Seven Affordable Ways To Incorporate Machine Learning And AI Into Your Business


From chatbots and automation to smart office gadgets, artificial intelligence (AI) technology has become increasingly prominent in the workplace. As smaller businesses see their larger competitors taking advantage of AI and machine learning, they've realized they need to jump on the bandwagon to keep up -- but they might be wondering how they'll be able to afford it. Fortunately for businesses on a budget, you don't need to break the bank to start incorporating AI and machine learning (ML) into your operations. By starting on a smaller scale with ready-made solutions, you can harness the power of this technology and improve your business performance. Seven members of Forbes Technology Council explain how.

Robots Ride to the Rescue Where Workers Can't Be Found


Many are doing brisk business as companies around Eastern Europe accelerate an automation drive. At Rittal, a maker of switch gears and control cabinets for industrial robots, orders rose 15 percent last year and have jumped 25 percent since January. "Companies aren't able to produce more, so their competitiveness is falling," said Jaromir Zeleny, Rittal's managing director. "They don't want to be so dependent on people." Eastern Europe became a manufacturing powerhouse by luring multinationals with low wages.

This algorithm automatically spots "face swaps" in videos


The ability to take one person's face or expression and superimpose it onto a video of another person has recently become possible. In particular, pornographic videos called "deepfakes" have emerged on websites such as Reddit and 4Chan showing famous individuals' faces superimposed onto the bodies of actors. This phenomenon has significant implications. At the very least, it has the potential to undermine the reputation of people who are victims of this kind of forgery. It poses problems for biometric ID systems.

ICYMI: A huge robot and presenter in the pool

BBC News

A Japanese engineer builds an 8.5m (28 ft) robot - and other stories you might have blinked and missed this week.

Nebraska Prisons See Technology Used to Smuggle Contraband

U.S. News

The Lincoln Journal Star reports that a crashed drone attached with bags of marijuana and tobacco was found at the Lincoln Correctional Center two months ago. The Justice Department reported last year an increasing number of attempts to use drones to smuggle contraband into federal prisons over the past five years.

Your fancy new car steers and brakes for you; so why keep your hands on the wheel?


USA Today's Nathan Bomey takes Cadillac's Super Cruise for a test drive. In this Friday March 23, 2018 photo provided by KTVU, emergency personnel work a the scene where a Tesla electric SUV crashed into a barrier on U.S. Highway 101 in Mountain View, Calif. The National Transportation Safety Board has sent two investigators to look into a fatal crash and fire Friday in California that involved a Tesla electric SUV. The agency says on Twitter that it's not clear whether the Tesla Model X was operating on its semi-autonomous control system called Autopilot at the time. Investigators will study the fire that broke out after the crash.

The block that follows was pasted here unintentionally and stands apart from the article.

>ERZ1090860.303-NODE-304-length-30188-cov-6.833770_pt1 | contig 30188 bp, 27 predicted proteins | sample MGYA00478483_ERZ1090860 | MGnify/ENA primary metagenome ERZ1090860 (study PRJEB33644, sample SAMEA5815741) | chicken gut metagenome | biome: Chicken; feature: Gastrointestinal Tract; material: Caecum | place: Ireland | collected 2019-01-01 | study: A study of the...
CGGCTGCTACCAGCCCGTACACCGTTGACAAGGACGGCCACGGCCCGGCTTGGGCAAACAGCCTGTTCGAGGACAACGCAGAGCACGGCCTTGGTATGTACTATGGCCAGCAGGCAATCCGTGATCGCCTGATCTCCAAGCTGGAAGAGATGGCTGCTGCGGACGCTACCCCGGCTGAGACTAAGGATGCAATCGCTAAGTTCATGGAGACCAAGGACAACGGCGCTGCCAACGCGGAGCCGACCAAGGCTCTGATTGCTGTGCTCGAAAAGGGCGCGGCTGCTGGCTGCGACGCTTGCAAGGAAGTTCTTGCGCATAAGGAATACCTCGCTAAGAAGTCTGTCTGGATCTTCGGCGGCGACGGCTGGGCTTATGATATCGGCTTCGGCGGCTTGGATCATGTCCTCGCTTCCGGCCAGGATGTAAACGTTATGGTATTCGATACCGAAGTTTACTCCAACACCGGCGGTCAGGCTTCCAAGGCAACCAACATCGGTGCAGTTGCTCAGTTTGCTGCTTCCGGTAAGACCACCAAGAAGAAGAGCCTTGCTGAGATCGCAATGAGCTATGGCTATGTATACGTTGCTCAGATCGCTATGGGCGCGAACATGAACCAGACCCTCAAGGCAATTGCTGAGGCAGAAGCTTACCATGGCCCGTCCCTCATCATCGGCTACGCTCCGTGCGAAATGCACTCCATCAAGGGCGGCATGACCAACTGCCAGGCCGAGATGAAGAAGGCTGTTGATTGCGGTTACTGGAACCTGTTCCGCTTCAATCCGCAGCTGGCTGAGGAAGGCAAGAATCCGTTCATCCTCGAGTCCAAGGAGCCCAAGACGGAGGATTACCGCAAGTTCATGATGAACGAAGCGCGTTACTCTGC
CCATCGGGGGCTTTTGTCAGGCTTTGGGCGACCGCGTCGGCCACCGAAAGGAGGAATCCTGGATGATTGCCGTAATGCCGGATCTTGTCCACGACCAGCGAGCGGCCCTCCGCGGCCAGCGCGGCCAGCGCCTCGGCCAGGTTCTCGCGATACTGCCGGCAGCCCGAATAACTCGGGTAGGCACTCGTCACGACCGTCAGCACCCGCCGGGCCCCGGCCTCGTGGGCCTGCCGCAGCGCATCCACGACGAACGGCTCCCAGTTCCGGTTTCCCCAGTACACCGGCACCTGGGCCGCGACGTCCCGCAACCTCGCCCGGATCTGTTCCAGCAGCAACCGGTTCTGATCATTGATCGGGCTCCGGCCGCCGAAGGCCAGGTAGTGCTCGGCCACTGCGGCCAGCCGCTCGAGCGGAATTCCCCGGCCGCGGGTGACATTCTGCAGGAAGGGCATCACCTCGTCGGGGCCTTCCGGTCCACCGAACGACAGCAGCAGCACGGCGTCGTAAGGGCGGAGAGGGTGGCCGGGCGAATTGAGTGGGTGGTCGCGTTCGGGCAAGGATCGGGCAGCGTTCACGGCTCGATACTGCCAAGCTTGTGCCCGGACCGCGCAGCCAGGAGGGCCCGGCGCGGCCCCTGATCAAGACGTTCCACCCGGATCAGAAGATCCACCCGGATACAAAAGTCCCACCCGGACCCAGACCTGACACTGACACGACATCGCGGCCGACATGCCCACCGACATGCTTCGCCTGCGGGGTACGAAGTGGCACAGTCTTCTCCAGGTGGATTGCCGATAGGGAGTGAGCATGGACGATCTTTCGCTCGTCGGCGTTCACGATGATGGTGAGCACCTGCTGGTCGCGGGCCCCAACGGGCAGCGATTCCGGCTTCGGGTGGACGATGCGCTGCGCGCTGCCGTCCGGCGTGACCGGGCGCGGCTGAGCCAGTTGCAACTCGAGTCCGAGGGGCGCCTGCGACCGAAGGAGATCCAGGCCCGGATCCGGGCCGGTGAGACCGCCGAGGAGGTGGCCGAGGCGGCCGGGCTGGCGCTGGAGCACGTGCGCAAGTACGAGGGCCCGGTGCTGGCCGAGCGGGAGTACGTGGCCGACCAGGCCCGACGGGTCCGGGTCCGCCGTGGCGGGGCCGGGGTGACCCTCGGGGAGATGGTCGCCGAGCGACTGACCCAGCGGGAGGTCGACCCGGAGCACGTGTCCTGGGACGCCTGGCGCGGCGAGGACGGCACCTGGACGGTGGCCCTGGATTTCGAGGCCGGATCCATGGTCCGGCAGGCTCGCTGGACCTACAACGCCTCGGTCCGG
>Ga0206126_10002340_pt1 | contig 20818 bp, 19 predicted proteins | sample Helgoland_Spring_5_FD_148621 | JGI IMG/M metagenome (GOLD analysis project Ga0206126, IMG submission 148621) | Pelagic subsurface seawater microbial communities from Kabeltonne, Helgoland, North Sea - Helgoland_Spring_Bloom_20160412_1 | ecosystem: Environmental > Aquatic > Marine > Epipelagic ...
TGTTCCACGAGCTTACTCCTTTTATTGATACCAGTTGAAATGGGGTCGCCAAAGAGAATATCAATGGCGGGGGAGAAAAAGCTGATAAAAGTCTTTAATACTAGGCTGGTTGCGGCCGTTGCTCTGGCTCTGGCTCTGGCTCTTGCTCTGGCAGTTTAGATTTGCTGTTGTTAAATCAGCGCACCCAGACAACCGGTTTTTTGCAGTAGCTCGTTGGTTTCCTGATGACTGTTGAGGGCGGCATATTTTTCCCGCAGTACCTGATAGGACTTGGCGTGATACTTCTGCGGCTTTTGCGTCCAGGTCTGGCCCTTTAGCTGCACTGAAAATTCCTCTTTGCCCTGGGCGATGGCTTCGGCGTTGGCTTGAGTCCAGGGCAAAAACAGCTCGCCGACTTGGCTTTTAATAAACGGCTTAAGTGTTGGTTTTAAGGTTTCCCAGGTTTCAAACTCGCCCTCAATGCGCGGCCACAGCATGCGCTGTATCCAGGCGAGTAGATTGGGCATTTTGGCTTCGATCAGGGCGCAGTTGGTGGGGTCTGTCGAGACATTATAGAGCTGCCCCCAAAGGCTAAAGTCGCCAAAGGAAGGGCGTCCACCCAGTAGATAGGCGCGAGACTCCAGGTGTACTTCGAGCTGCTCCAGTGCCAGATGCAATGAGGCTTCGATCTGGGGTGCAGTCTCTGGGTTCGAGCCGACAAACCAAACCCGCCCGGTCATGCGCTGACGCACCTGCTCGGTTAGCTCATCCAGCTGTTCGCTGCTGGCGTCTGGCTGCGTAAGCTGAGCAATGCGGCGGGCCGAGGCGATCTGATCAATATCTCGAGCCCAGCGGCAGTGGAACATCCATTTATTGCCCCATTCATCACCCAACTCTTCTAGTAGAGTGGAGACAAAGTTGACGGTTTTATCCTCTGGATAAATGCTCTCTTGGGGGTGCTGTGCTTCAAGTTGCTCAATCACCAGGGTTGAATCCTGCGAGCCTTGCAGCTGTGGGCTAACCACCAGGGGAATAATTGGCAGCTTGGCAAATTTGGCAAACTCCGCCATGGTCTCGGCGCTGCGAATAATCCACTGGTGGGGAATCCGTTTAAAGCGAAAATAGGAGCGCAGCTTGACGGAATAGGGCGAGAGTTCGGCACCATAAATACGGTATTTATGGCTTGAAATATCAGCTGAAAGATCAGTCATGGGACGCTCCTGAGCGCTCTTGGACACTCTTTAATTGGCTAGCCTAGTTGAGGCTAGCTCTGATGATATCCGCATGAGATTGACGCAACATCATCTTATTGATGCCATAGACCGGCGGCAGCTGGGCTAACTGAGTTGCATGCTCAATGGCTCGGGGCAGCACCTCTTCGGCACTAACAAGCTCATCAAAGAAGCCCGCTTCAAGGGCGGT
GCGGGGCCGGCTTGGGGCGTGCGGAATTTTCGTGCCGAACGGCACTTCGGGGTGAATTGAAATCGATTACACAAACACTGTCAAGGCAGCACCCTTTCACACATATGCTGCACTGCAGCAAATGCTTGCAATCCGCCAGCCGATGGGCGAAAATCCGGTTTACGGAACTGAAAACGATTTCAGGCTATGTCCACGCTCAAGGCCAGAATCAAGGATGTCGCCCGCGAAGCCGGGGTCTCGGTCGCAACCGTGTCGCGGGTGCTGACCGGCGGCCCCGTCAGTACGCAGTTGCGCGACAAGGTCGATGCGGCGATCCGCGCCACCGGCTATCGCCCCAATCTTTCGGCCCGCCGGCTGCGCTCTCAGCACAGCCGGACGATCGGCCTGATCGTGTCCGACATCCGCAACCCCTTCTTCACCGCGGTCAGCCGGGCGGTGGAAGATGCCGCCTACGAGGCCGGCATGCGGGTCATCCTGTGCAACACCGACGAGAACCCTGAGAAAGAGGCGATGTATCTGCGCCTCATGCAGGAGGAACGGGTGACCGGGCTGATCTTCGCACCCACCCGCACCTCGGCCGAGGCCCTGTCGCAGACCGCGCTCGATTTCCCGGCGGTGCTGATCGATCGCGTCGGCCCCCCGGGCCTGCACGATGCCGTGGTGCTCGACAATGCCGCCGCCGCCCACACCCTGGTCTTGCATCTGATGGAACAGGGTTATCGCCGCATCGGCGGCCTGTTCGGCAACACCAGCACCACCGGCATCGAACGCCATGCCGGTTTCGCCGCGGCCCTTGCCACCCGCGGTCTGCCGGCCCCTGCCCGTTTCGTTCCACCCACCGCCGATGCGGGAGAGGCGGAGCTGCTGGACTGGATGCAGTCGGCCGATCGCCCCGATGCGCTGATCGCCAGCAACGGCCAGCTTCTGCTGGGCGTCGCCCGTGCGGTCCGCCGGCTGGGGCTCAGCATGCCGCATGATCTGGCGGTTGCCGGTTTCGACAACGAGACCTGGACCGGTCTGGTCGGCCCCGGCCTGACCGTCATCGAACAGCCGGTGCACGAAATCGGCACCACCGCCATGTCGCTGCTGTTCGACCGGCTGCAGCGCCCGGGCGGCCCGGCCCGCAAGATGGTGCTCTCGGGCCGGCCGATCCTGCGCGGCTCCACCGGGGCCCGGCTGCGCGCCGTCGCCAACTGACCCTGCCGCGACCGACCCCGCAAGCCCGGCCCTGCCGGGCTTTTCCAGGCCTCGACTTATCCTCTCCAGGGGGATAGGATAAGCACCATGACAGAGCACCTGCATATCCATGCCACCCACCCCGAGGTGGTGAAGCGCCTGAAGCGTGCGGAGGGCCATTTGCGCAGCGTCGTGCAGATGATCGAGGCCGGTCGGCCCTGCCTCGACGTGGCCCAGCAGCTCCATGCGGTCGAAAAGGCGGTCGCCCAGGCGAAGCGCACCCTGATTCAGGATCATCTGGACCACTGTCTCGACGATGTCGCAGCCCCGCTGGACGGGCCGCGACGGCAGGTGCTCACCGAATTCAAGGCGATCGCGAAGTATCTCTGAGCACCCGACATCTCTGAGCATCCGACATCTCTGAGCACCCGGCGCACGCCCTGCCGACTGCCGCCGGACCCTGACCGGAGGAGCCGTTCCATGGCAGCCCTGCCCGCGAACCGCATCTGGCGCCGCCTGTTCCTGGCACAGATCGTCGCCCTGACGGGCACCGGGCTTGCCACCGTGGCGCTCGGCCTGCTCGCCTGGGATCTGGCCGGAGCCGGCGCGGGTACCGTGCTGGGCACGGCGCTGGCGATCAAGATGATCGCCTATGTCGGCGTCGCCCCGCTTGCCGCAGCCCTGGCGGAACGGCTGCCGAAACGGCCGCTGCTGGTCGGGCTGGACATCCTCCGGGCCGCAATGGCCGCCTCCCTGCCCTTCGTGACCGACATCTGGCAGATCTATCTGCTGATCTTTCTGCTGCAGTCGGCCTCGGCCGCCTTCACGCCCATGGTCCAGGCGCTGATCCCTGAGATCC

Luminar's New Lidar Could Dominate the Self-Driving Car Market


Self-driving cars are nearly ready for primetime, and so are the laser sensors that help them see the world. Lidar, which builds a 3-D map of a car's surroundings by firing millions of laser points a second and measuring how long they take to bounce back, has been in development since 2005, when a guy named Dave Hall made one for the Darpa Grand Challenge, an autonomous vehicle contest. In the decade-plus since then, if you wanted a lidar for your self-driving car, Velodyne was your only choice. Yet Velodyne's one-time monopoly has eroded in recent years, as dozens of lidar startups came to life, and robocar makers found their own way. Google's sister company Waymo put years and millions of dollars into developing a proprietary system.

How Do Machine Learning Algorithms Handle Such Large Amounts Of Data?


How do Machine Learning algorithms handle such large amount of data in companies (or real-life cases)? Machine learning algorithms face two main constraints: Memory and processing speed. Let's talk about memory first, which is usually the most limiting constraint. A modern PC typically has something like 16 GB RAM. Consequently, it can load datasets up to a few GBs in memory, which means millions, if not billions, of data points.

Amazon files for Alexa patent to let it listen to people all the time and work out what they want

The Independent

The Amazon Alexa of the future could be listening to you all the time – and building up a detailed picture of what you want to buy. That's the suggestion of a patent filed by the company that details the idea of'voice-sniffing' technology. Such software would allow the device to eavesdrop on conversations and analyse them, feeding that into a database for ads. At the moment, Amazon's Echo products are hardwired so they will only listen to users when they say the "Alexa" wake word. Amazon has denied that it uses voice recordings for advertising at the moment, and said that the patent might never actually come to the market.

Machine learning offers new way of designing chiral crystals: Logistic regression analysis model predicts ideal chiral crystal


Chirality describes the quality of possessing a mirror image to something else, but without the ability to superimpose it. Your left foot, for example, is a mirror of your right. They look similar, but they are not the same. This is why you cannot wear a left shoe on your right foot. The idea is similar in chemistry.